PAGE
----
Windows Virtual Desktop: is the future of the Windows OS in the cloud?

Radu Tyrsina
by Radu Tyrsina
Founder & Editor-in-Chief
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It’s been a while since I wrote my last opinion article, but I strongly believe the Windows ecosystem is about to change dramatically.

And since here at Windows Report we have a mission of covering everything that’s important to our readers, it’s crucial that we start the discussion around the Windows Virtual Desktop.

The future of the Windows OS is the cloud, not the desktop

Made generally available worldwide at the end of September, this year, WindowsVirtual Desktop is about to have a major impact especially on small businesses.

And it all has to do with the fact that Windows 7 support is going away next month.

You see, not everybody loves Windows 10, and not everybody is ready for the change. Especially when you’ve got everybody in the company accustomed to a specific UI/UX, or even worse, when you have sensitive information that you’re afraid to migrate.

For these customers, Brad Anderson, corporate vice president at Microsoft 365, made the following suggestion:

With the end of extended support for Windows 7 coming in January 2020, we also understand some customers need to continue to support Windows 7 legacy applications as they migrate to Windows 10. To support this need, you can use Windows Virtual Desktop to virtualize Windows 7 desktops with free Extended Security Updates (ESU) until January 2023.

And this could be a massive move. Imagine that Windows 7 still accounts for around 30% of the total worldwide desktop OS marketshare. You have to wonder – how many of these are consumer users and how many are actually SMBs or Enterprise?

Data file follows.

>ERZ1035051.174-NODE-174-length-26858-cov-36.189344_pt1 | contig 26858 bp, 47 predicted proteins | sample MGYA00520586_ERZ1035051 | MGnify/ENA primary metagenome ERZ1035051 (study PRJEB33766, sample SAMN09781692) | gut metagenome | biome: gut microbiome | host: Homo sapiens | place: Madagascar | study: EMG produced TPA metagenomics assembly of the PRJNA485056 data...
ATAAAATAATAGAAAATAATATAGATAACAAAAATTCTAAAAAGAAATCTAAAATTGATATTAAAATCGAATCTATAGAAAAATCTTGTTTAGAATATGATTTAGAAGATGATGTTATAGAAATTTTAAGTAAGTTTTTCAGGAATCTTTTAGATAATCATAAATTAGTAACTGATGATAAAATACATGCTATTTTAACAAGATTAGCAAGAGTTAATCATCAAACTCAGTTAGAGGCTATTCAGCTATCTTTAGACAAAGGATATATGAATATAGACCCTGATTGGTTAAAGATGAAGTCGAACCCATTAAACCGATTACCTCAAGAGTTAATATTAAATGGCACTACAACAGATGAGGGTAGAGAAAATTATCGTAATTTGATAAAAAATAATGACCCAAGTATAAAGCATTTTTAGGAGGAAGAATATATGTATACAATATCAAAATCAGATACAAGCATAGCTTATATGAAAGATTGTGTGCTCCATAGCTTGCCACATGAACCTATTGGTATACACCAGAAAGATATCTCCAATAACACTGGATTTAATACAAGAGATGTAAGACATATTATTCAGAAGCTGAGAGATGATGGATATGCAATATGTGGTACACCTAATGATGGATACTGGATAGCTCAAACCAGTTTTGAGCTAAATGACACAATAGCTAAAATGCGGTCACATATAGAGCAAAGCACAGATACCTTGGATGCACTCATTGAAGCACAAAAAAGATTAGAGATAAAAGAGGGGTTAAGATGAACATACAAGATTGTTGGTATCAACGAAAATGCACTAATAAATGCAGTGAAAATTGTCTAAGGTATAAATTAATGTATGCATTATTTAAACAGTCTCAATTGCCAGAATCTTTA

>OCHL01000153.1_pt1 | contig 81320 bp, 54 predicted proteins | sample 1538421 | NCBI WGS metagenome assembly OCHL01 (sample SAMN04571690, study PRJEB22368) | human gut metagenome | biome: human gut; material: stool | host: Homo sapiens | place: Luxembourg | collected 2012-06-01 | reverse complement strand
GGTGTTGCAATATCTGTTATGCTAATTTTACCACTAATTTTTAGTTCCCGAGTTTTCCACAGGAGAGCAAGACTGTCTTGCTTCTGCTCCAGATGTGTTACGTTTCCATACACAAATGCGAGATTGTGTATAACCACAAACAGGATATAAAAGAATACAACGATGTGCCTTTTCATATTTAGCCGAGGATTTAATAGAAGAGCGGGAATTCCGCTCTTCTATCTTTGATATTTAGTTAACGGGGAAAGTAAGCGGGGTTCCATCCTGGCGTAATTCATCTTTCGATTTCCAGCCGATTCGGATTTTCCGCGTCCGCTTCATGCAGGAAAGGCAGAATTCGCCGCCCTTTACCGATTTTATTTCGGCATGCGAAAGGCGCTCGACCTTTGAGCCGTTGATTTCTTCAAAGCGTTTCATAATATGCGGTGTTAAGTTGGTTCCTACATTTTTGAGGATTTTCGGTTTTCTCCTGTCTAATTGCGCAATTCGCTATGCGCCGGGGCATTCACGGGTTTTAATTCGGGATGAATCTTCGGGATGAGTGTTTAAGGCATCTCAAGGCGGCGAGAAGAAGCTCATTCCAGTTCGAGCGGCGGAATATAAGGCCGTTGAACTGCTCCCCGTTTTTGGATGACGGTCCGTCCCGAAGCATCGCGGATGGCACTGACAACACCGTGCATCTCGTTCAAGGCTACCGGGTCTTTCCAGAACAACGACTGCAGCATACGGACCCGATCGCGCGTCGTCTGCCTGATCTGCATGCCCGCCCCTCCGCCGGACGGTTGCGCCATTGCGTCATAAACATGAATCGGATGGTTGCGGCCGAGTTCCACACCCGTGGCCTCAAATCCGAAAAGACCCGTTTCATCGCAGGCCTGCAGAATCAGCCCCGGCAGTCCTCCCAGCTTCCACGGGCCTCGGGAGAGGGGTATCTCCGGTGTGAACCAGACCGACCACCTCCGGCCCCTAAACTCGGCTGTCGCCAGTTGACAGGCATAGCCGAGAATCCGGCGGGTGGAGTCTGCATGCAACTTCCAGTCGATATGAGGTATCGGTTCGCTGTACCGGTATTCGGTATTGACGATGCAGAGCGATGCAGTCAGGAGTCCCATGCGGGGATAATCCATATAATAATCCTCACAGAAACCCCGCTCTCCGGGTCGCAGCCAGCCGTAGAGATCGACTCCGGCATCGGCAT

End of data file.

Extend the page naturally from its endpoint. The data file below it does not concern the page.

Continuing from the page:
And what is the impact on the Windows Virtual Desktop that Microsoft tries to promote instead?

What exactly is Windows Virtual Desktop?

As far as definitions go, Windows Virtual Desktop is a Microsoft Azure-based system for virtualizing the  Windows  OS by providing virtualized desktops and applications in the cloud. Of course, you already guessed by the sound of it that this is a product that’s not aimed at the average Joe, but rather at IT Pros.

And seeing how Microsoft is all about cross-platform these, naturally, it has been made available on macOS, Android, iOS, and HTML5, as well. First announced in September 2018, it was followed by a public preview in March 2019, and it’s already out in the open for almost 3 months now.

What can you actually do with the Windows Virtual Desktop?

If you’re an IT Pro, here’s just a couple of things at your disposal:

  • Set up a multi-session Windows 10 deployment that delivers a full Windows 10 with scalability
  • Virtualize Office 365 ProPlus and optimize it to run in multi-user virtual scenarios
  • Provide Windows 7 virtual desktops with free Extended Security Updates
  • Bring your existing Remote Desktop Services (RDS) and Windows Server desktops and apps to any computer
  • Virtualize both desktops and apps

But do you really need WDV?

As Alex Fields pointed out, if you remove your dependency on Windows, then you’ve removed the need for your virtual desktop along with it.

And to be honest, I agree that first of all, Microsoft 365  should include WVD, as well, and that could become a serious boost to Virtual Desktop usage increase. I recommend reading Fields’ article for even more insight into why you should go for Virtual Desktop or not.

As far as I’m concerned (and I’m definitely not an expert), the answer lies in the legacy apps. Do something with that dependency and maybe you won’t be needing WVD, after all.

Where is Windows Virtual Desktop headed?

But what’s more interesting is this – is Microsoft going to actively promote WVD as a consumer solution, trying to promote a desktop-as-a-service cloud-based model or they’re simply offering a solution for SMBs that are looking to end their Windows 7 experience?

Steven J. Vaughan-Nichols has no doubt that Microsoft will be pushing WVD for consumers soon enough. But could soon enough be 2020?

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